Adjunct Professor in Electrical Engineering and Computer Science, Senior Research Scientist at the Laboratory for Information and Decision Systems, MIT
Marija Ilić is a Professor Emerita at Carnegie Mellon University (CMU). She currently holds a joint appointment of an Adjunct Professor in the EECS Department and of a Senior Research Scientist at the Laboratory for Information and Decision Systems (LIDS) at the Massachusetts Institute of Technology (MIT). She is an IEEE Life Fellow and an elected member of the US National Academy of Engineering, and the Academia Europaea. She was the first recipient of the NSF Presidential Young Investigator Award for Power Systems in the US. She has co-authored several books on the subject of large-scale electric power systems and has co-organized an annual multidisciplinary Electricity Industry conference series at Carnegie Mellon (http://www.ece.cmu.edu/~electriconf) with participants from academia, government, and industry. She was the founder and co-director of the Electric Energy Systems Group (EESG) at Carnegie Mellon University (http://www.eesg.ece.cmu.edu). Currently she is building EESG@MIT https://eesg.mit.edu/ , in the same spirit as EESG@CMU. Most recently she has offered an open EdX and permanent course at MIT entitled “Principles of Modeling, Simulations and Control in Electric Energy Systems”. She is founder and chief scientist at New Electricity Transmission Solutions (NETSS), Inc, currently SmartGridz, Inc https://smartgridz.com/. LinkedIn: https://www.linkedin.com/in/marija-ilic-630ba7169/
Title: The key role of control of changing electric energy systems in supporting reliable and cost-effective decarbonization: Huge challenge and opportunity to innovations of complex dynamical systems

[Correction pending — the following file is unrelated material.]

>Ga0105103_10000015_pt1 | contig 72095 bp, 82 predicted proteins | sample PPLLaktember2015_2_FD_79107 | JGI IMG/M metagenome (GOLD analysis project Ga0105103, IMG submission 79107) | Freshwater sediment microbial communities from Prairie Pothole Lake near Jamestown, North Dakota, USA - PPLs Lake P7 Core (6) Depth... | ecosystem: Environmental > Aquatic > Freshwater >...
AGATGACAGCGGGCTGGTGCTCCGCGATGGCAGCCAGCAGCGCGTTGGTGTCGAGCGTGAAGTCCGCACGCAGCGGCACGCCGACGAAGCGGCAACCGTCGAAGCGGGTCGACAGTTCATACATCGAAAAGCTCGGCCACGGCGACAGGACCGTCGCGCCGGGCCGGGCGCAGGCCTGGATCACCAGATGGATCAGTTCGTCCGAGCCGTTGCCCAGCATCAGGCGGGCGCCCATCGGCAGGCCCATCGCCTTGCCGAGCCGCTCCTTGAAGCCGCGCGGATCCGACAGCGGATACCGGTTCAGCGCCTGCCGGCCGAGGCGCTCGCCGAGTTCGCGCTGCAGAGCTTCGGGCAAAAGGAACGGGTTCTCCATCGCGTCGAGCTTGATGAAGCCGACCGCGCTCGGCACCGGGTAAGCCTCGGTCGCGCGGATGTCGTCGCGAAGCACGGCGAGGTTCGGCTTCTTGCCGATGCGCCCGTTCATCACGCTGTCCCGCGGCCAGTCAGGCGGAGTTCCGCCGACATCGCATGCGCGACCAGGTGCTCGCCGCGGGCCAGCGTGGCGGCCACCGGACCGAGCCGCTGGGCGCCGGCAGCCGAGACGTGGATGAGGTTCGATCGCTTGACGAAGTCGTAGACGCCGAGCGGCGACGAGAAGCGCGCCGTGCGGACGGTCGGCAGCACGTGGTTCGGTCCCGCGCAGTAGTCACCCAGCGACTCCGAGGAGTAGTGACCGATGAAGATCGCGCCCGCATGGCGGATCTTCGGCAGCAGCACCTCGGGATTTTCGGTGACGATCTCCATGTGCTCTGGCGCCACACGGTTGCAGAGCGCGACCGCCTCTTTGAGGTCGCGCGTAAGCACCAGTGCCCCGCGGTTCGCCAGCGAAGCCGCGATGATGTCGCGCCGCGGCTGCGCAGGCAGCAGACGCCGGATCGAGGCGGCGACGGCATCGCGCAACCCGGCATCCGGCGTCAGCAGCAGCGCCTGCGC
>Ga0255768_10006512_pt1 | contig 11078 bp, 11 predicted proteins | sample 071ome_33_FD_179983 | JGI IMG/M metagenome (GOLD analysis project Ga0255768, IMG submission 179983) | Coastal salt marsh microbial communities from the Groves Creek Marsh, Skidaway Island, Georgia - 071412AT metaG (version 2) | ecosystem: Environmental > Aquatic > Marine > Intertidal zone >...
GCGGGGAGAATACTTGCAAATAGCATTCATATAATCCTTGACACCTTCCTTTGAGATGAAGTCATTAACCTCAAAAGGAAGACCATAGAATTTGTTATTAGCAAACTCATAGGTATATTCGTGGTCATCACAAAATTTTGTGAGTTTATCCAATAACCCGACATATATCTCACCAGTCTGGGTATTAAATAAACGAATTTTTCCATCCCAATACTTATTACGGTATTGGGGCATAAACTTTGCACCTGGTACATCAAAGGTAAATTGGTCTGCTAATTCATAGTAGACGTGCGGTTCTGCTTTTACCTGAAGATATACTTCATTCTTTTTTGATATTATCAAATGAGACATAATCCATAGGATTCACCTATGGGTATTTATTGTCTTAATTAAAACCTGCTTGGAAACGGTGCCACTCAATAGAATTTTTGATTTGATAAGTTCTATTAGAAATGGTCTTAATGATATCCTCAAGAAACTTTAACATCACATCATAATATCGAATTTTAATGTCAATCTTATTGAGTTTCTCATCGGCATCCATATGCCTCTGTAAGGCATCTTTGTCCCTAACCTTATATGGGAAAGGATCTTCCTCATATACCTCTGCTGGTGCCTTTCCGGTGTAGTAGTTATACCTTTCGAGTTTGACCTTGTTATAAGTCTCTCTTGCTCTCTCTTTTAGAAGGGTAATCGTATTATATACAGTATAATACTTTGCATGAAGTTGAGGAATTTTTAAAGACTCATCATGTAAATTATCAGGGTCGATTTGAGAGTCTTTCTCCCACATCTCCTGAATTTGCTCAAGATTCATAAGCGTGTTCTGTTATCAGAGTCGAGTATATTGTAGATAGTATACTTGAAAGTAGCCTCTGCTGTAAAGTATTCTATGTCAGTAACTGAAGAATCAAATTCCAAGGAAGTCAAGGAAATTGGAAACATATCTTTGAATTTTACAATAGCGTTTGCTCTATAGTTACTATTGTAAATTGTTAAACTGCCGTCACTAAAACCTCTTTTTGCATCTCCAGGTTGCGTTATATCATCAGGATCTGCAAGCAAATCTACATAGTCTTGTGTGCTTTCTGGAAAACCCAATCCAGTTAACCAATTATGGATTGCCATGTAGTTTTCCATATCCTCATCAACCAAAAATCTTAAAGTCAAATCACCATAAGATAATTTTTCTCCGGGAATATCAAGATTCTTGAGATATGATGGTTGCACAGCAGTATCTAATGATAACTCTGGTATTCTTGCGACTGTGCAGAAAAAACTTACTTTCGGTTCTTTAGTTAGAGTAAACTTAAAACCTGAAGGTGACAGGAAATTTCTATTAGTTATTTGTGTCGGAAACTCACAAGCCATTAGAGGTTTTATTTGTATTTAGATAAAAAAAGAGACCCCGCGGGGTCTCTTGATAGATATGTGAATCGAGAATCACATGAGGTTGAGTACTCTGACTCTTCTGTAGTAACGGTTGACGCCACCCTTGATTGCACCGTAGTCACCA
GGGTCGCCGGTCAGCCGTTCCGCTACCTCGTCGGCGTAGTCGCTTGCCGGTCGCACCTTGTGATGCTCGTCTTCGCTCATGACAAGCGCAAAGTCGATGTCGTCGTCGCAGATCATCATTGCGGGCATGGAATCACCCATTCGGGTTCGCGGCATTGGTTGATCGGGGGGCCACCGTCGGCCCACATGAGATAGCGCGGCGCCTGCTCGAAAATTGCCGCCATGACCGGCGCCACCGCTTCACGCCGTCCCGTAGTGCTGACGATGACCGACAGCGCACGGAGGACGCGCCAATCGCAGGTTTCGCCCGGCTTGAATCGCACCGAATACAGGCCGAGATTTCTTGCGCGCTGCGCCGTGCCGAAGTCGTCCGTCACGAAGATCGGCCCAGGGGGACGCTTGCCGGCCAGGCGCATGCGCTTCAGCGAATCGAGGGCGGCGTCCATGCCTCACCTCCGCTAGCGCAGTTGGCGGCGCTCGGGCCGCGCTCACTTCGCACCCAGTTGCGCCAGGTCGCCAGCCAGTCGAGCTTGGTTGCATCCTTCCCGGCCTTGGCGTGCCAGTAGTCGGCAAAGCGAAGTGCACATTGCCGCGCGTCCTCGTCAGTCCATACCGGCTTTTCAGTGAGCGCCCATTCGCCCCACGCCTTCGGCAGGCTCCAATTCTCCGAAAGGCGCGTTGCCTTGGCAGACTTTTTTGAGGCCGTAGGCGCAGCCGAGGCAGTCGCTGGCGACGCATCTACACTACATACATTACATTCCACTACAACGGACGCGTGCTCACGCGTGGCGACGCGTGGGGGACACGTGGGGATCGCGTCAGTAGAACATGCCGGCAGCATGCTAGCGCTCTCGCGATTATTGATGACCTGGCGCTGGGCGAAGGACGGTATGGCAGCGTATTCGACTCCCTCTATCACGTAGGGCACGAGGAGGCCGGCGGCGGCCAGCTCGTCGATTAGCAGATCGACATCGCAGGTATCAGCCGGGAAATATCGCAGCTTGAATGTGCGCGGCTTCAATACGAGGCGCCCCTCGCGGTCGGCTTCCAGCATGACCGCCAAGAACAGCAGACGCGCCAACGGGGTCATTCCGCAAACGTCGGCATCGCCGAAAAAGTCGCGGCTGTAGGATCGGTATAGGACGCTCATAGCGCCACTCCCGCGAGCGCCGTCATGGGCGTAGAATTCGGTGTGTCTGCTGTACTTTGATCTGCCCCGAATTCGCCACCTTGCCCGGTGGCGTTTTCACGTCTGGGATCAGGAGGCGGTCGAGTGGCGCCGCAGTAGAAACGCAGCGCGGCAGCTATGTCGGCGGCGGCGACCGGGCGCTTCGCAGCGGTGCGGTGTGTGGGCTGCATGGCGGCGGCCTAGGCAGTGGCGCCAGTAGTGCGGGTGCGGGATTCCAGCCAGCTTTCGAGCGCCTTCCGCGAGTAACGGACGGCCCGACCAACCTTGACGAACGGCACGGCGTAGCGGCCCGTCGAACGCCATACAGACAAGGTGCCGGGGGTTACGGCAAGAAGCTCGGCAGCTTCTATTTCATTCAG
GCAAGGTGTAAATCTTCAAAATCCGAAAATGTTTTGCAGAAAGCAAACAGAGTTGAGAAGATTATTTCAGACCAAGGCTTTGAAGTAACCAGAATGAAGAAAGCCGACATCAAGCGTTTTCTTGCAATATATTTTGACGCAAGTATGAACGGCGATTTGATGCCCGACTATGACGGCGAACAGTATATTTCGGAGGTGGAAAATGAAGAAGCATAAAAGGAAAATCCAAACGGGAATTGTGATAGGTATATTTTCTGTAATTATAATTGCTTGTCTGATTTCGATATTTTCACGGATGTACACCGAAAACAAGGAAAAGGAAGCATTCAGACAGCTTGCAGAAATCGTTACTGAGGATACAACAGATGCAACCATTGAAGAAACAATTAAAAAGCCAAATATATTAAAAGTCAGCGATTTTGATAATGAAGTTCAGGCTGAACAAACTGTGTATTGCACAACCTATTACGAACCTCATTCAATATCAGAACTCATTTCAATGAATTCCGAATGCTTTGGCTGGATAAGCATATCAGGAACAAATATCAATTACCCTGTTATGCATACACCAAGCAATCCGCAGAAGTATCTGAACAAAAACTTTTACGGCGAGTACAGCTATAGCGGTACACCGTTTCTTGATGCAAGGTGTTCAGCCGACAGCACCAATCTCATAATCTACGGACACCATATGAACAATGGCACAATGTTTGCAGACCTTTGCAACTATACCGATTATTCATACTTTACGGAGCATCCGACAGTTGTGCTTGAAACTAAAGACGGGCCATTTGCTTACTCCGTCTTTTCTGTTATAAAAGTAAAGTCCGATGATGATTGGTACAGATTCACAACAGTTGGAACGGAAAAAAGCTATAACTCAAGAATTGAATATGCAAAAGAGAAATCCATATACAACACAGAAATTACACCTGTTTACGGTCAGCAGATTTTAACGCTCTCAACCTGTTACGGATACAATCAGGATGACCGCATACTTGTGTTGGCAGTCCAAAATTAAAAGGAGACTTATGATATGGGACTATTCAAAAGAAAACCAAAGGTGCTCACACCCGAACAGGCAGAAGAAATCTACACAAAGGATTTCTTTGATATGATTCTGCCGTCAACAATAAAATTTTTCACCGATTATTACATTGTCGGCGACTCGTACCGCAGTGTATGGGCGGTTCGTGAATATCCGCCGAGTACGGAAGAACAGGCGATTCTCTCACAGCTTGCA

The Social Ecological Systems (SES), electric energy systems in particular, are undergoing deep historic technological, economic, and environmental transformation. While much progress has been made in designing their components such as distributed energy resources (DERs), smart wires and flexible demand, systematic integration frameworks for their integration protocols are largely missing. Depending on the parts of the world, the implications of this state-of-industry and theoretical state-of-the-art are different and SES-dependent. Common problems are that integration of clean renewable generation is slow, and their utilization is quite inefficient because of possible operational problems, such as stability and failure to ensure feasible equilibria; distribution and microgrid development is project specific, slow, and often requires over-design. There is too much hope that fast storage would solve the problems. In this talk we take a step back and briefly summarize today’s operating/planning industry practices and stress the implied assumptions which effectively represent roadblocks to moving forward. We do this by viewing the operation and planning of these man-made systems from the modeling, control, and computing viewpoint. We then present our new modular multi-layered modeling and control of interaction variables characterizing subsystems in terms of energy, power, and rate of change of power. We illustrate how complexity can be managed using Dynamic Monitoring and Decision Systems (DyMonDS) framework which provides interactive information exchange within otherwise very complex systems. Innovation in subsystems controllers is needed to ensure feasible and robust alignment of interactions and cooperation among often conflicting subsystems so that their sub-objectives are as close to the SES objectives as possible. We claim that this framework is a natural outgrowth of Automatic Generation Control (AGC) and that it is necessary for moving forward and supporting sustainable decarbonization.